When three days turns in to two and a half weeks
Gastro = stomach
Paresis = paralysis
"Gastroparesis, also called delayed gastric emptying, is a disorder that slows or stops the movement of food from your stomach to your small intestine, even though there is no blockage in the stomach or intestines."
Gastroparesis has been my nemesis for about a year, but looking back I can see signs of it being around (intermittently and at a more manageable scale) for far longer.
I saw my gastroenterologist on Friday the 7th of May 2021 in the afternoon and he decided to admit me for "three to five days" the following Monday for some IV treatment and meetings with different doctors and a dietician as an inpatient. This was annoying (who wants to rearrange appointments and work last minute?) but I honestly felt so unwell that I didn't care that much. The drug we would use through the IV had worked the last time I was in hospital so I had high hopes. I was convinced I'd be home by the weekend with more energy and more foods I could eat - what a fool I was. It was clear by Wednesday that nothing we tried was really helping - my stomach had given up.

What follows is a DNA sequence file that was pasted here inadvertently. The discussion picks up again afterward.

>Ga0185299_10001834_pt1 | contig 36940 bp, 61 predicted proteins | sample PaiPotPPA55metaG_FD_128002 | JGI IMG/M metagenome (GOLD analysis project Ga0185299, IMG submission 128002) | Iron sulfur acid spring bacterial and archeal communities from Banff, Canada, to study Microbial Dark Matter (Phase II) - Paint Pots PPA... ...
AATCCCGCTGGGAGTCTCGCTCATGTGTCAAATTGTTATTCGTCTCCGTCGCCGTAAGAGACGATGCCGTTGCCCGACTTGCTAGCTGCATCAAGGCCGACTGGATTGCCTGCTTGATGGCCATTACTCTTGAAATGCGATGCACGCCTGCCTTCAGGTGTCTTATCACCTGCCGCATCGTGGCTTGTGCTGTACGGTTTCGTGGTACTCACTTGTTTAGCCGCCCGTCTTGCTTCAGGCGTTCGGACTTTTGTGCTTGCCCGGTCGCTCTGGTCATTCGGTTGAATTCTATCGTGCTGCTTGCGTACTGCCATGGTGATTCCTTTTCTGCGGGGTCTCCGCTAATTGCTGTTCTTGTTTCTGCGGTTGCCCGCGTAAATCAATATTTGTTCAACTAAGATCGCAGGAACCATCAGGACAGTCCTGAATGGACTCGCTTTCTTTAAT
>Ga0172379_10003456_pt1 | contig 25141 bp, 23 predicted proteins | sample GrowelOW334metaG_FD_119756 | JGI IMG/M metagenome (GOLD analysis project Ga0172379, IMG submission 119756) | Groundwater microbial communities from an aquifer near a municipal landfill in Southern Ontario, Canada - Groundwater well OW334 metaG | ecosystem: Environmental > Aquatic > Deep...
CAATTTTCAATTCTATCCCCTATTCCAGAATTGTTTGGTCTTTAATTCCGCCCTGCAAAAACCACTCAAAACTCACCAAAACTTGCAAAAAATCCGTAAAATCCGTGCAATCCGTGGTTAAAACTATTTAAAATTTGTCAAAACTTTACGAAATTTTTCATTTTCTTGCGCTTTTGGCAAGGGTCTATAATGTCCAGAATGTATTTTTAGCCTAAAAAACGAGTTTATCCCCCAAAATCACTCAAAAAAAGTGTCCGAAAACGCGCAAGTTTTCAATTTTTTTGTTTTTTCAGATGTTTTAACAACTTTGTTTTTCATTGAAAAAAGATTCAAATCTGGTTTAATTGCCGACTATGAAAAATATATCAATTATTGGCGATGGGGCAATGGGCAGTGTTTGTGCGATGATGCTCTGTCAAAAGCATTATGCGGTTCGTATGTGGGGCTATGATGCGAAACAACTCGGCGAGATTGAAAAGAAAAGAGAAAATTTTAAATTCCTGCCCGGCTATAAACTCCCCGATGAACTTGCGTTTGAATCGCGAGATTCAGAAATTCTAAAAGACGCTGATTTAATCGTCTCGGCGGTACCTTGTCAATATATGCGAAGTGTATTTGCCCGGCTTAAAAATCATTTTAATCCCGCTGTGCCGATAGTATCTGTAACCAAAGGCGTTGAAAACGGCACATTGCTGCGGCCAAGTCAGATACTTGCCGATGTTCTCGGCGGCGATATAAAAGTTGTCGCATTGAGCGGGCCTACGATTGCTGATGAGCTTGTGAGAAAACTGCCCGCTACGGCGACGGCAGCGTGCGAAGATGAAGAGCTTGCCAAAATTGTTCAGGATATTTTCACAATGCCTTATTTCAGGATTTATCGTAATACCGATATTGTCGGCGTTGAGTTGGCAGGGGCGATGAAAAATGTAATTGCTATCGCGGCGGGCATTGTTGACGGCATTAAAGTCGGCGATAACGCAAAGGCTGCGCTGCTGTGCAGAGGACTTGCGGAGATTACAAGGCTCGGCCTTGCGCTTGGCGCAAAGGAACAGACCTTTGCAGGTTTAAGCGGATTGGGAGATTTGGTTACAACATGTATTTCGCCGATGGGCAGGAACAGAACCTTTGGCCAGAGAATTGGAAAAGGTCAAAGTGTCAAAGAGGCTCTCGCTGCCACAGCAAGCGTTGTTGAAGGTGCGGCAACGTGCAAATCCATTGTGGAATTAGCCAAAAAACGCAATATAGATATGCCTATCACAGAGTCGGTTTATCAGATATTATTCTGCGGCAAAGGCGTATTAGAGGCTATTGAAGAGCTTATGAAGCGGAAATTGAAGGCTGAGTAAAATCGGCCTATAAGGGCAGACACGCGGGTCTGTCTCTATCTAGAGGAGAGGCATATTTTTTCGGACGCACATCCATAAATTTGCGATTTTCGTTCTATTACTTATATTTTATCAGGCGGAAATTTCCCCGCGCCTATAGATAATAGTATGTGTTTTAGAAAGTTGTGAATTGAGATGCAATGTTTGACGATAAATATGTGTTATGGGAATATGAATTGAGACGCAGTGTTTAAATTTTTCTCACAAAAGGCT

On Thursday we inserted a nasogastric tube (a tube from nose to stomach) to see if some slow rate formula feeding would help to wake my stomach up. Spoiler alert, it didn't. After the weekend from hell we settled on a longer term nasojejunal tube (from nose to the jejunum in the bowel, completely bypassing the stomach). We are hoping to be able to trial a new medication that has some promising trial results after a few months of the nasojejunal tube.
It took two trips to theatre and three insertion attempts to fit the tube which made for a sore nose and a long day. We started my first feed at 4pm on Thursday May 20th. It hasn't been easy and we are nowhere near my goal rate of feeding but boy howdy is it an improvement. I can't take much in orally, I drink a gulp of water with my medications three times a day and am veeerry uncomfortable after that. I am surviving on anti-nausea medication, but hey, it's something.
Now, two and a half weeks later, after many, many tears and many laughs I am finally going home. I may be leaving the hospital with an extra accessory but I would happily live the rest of my life with a tube on my face if that meant I would be healthy and get back some normality in my life. I'm nervous, scared and embarrassed of the way I look but I also feel hope for the first time in a long time.
My stomach may be paralysed but I am full of hope and love.